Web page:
Author(s): Thanassi JA, HartmanNeumann SL, Dougherty TJ, Dougherty BA, Pucci MJ
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Abstract The recent availability of bacterial genome sequence information permits the identification of conserved genes that are potential targets for novel antibiotic drug discovery. Using a coupled bioinformatic/experimental approach, a list of candidate conserved genes was generated using a Microbial Concordance bioinformatics tool followed by a targeted disruption campaign. Pneumococcal sequence data allowed for the design of precise PCR primers to clone the desired gene target fragments into the pEVP3 'suicide vector'. An insertion-duplication approach was employed that used the pEVP3 constructs and resulted in the introduction of a selectable chloramphenicol resistance marker into the chromosome. In the case of non-essential genes, cells can survive the disruption and form chloramphenicol-resistant colonies. A total of 347 candidate reading frames were subjected to disruption analysis, with 113 presumed to be essential due to lack of recovery of antibiotic-resistant colonies. In addition to essentiality determination, the same high-throughput methodology was used to overexpress gene products and to examine possible polarity effects for all essential genes.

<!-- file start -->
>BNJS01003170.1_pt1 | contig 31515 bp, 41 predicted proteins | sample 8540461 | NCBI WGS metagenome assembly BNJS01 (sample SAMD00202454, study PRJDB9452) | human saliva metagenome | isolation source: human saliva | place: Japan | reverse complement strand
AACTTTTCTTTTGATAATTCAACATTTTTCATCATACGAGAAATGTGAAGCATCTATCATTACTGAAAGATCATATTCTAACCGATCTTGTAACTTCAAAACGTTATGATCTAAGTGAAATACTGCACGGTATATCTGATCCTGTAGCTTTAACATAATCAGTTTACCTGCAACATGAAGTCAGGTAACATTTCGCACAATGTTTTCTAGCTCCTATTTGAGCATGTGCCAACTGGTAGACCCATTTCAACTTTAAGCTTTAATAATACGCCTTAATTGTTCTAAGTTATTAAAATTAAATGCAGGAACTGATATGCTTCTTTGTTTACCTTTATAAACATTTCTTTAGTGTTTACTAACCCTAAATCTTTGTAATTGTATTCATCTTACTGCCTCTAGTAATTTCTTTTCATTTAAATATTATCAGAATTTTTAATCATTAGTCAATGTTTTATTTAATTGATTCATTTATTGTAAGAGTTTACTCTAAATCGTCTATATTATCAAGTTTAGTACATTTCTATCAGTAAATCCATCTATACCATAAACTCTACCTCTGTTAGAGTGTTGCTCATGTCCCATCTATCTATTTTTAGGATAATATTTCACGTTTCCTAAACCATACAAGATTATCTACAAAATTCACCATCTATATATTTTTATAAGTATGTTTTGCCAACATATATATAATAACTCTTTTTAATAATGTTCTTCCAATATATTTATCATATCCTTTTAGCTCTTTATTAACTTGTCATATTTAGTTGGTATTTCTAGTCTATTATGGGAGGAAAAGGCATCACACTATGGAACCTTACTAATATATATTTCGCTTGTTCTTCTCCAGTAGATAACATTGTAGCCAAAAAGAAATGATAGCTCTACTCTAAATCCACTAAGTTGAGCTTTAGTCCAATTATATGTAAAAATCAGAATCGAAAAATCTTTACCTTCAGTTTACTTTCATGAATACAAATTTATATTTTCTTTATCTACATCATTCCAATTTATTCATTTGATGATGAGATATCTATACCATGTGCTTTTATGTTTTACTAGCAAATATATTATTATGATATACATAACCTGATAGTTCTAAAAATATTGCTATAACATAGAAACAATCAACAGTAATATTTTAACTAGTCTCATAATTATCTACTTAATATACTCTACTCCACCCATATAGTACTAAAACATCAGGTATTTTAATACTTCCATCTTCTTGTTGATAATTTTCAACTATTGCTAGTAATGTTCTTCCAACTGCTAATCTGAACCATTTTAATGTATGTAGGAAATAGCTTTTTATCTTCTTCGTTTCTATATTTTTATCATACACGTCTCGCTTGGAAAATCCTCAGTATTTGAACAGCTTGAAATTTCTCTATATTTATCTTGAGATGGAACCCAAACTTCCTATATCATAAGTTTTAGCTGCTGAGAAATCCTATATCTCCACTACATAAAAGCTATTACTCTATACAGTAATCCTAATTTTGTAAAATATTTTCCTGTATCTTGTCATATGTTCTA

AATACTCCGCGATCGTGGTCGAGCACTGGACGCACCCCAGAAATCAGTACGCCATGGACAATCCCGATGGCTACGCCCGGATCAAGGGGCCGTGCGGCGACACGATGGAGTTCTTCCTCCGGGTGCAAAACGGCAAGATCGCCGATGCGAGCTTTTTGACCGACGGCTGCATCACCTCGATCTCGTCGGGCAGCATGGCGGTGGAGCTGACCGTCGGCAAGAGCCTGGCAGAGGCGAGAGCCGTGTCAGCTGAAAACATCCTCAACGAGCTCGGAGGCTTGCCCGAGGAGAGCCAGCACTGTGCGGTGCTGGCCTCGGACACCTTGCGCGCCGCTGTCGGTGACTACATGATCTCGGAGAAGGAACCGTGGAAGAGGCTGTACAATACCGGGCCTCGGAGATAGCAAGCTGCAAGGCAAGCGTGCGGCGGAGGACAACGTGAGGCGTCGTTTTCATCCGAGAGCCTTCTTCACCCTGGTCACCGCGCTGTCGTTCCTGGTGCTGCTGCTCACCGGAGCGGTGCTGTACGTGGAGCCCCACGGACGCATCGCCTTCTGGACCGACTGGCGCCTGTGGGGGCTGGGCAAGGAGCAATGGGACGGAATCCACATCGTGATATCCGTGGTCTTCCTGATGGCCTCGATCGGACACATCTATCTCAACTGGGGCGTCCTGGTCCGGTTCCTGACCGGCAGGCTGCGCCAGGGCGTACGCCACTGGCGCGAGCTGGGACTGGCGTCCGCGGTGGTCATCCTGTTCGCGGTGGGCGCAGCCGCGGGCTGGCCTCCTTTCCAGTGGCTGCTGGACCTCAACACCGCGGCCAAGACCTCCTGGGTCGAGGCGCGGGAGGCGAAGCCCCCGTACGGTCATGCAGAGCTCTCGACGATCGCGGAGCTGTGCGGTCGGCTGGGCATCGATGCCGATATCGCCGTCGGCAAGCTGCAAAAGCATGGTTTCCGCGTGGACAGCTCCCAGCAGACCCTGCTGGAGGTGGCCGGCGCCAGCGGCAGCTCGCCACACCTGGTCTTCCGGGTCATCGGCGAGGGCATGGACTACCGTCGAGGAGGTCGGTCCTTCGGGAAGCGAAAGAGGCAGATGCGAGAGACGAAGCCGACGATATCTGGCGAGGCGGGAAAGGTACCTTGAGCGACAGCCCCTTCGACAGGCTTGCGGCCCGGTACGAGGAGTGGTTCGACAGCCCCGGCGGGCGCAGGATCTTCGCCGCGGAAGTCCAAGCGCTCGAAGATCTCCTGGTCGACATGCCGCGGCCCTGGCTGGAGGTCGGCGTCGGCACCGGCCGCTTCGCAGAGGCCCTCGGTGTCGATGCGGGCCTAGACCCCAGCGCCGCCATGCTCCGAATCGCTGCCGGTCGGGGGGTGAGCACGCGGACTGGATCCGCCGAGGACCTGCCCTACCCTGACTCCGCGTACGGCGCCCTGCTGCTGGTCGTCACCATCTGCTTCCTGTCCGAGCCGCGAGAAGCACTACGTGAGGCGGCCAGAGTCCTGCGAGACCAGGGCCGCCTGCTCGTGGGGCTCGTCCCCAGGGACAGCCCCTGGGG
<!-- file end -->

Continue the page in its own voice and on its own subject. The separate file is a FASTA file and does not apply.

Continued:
This article was published in Nucleic Acids Res
and referenced in Journal of Glycomics & Lipidomics